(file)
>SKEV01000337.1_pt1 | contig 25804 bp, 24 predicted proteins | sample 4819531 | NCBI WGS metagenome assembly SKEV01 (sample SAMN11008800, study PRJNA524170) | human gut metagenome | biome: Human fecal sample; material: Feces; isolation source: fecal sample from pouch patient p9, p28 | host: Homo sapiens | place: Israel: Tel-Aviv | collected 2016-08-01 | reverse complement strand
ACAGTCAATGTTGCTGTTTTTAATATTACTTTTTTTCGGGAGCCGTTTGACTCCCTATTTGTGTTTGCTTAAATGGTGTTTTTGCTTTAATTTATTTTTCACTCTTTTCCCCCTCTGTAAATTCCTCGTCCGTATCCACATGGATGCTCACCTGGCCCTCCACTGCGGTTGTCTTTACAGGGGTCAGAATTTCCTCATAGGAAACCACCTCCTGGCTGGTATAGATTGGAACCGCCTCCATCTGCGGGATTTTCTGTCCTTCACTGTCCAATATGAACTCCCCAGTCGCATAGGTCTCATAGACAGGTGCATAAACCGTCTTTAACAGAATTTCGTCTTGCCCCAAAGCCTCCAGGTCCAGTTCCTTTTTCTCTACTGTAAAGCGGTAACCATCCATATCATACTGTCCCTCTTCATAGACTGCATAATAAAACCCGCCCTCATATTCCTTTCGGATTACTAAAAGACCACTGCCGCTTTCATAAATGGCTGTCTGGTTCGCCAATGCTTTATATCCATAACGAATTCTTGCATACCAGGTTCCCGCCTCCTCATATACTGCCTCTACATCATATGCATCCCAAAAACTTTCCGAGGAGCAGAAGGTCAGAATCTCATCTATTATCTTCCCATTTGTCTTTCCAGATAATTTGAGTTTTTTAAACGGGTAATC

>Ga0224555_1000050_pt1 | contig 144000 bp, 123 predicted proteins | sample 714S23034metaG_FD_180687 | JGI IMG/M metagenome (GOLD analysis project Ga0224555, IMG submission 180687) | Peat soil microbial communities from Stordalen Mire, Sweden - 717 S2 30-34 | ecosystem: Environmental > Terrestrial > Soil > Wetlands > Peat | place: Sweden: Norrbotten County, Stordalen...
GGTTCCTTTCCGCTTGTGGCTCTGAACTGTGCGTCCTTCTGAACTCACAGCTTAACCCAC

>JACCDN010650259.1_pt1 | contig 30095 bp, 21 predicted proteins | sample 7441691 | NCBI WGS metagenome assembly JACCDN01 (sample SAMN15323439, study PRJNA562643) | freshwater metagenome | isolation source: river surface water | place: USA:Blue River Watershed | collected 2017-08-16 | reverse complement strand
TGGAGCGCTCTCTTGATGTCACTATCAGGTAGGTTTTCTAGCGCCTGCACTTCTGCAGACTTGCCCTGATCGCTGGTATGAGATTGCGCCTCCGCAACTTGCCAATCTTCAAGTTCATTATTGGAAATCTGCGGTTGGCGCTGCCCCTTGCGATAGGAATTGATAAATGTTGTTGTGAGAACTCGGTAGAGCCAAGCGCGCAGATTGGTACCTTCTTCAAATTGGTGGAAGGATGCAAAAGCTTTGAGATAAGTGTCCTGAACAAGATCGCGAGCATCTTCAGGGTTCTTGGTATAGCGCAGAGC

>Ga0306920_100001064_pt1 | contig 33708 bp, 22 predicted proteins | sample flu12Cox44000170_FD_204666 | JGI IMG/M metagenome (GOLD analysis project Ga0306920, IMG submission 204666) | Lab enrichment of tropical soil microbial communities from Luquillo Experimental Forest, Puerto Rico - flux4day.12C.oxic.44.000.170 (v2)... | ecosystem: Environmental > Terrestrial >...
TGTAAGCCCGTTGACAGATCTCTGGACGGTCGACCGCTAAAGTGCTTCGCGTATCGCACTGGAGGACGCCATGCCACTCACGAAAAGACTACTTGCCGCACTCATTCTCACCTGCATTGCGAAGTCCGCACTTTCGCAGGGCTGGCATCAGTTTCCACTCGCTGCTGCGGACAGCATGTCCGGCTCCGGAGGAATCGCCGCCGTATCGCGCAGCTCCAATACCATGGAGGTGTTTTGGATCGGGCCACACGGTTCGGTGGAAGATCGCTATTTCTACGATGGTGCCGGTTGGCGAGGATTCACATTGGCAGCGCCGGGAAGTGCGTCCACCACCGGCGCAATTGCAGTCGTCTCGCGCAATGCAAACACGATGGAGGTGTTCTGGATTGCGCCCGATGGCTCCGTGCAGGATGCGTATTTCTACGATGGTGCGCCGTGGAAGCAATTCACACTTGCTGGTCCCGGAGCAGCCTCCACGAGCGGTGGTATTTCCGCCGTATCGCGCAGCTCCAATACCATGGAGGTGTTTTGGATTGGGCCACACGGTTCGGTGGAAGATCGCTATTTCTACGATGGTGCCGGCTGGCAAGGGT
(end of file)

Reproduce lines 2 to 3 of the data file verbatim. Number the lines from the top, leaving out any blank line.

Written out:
ACAGTCAATGTTGCTGTTTTTAATATTACTTTTTTTCGGGAGCCGTTTGACTCCCTATTTGTGTTTGCTTAAATGGTGTTTTTGCTTTAATTTATTTTTCACTCTTTTCCCCCTCTGTAAATTCCTCGTCCGTATCCACATGGATGCTCACCTGGCCCTCCACTGCGGTTGTCTTTACAGGGGTCAGAATTTCCTCATAGGAAACCACCTCCTGGCTGGTATAGATTGGAACCGCCTCCATCTGCGGGATTTTCTGTCCTTCACTGTCCAATATGAACTCCCCAGTCGCATAGGTCTCATAGACAGGTGCATAAACCGTCTTTAACAGAATTTCGTCTTGCCCCAAAGCCTCCAGGTCCAGTTCCTTTTTCTCTACTGTAAAGCGGTAACCATCCATATCATACTGTCCCTCTTCATAGACTGCATAATAAAACCCGCCCTCATATTCCTTTCGGATTACTAAAAGACCACTGCCGCTTTCATAAATGGCTGTCTGGTTCGCCAATGCTTTATATCCATAACGAATTCTTGCATACCAGGTTCCCGCCTCCTCATATACTGCCTCTACATCATATGCATCCCAAAAACTTTCCGAGGAGCAGAAGGTCAGAATCTCATCTATTATCTTCCCATTTGTCTTTCCAGATAATTTGAGTTTTTTAAACGGGTAATC

>Ga0224555_1000050_pt1 | contig 144000 bp, 123 predicted proteins | sample 714S23034metaG_FD_180687 | JGI IMG/M metagenome (GOLD analysis project Ga0224555, IMG submission 180687) | Peat soil microbial communities from Stordalen Mire, Sweden - 717 S2 30-34 | ecosystem: Environmental > Terrestrial > Soil > Wetlands > Peat | place: Sweden: Norrbotten County, Stordalen...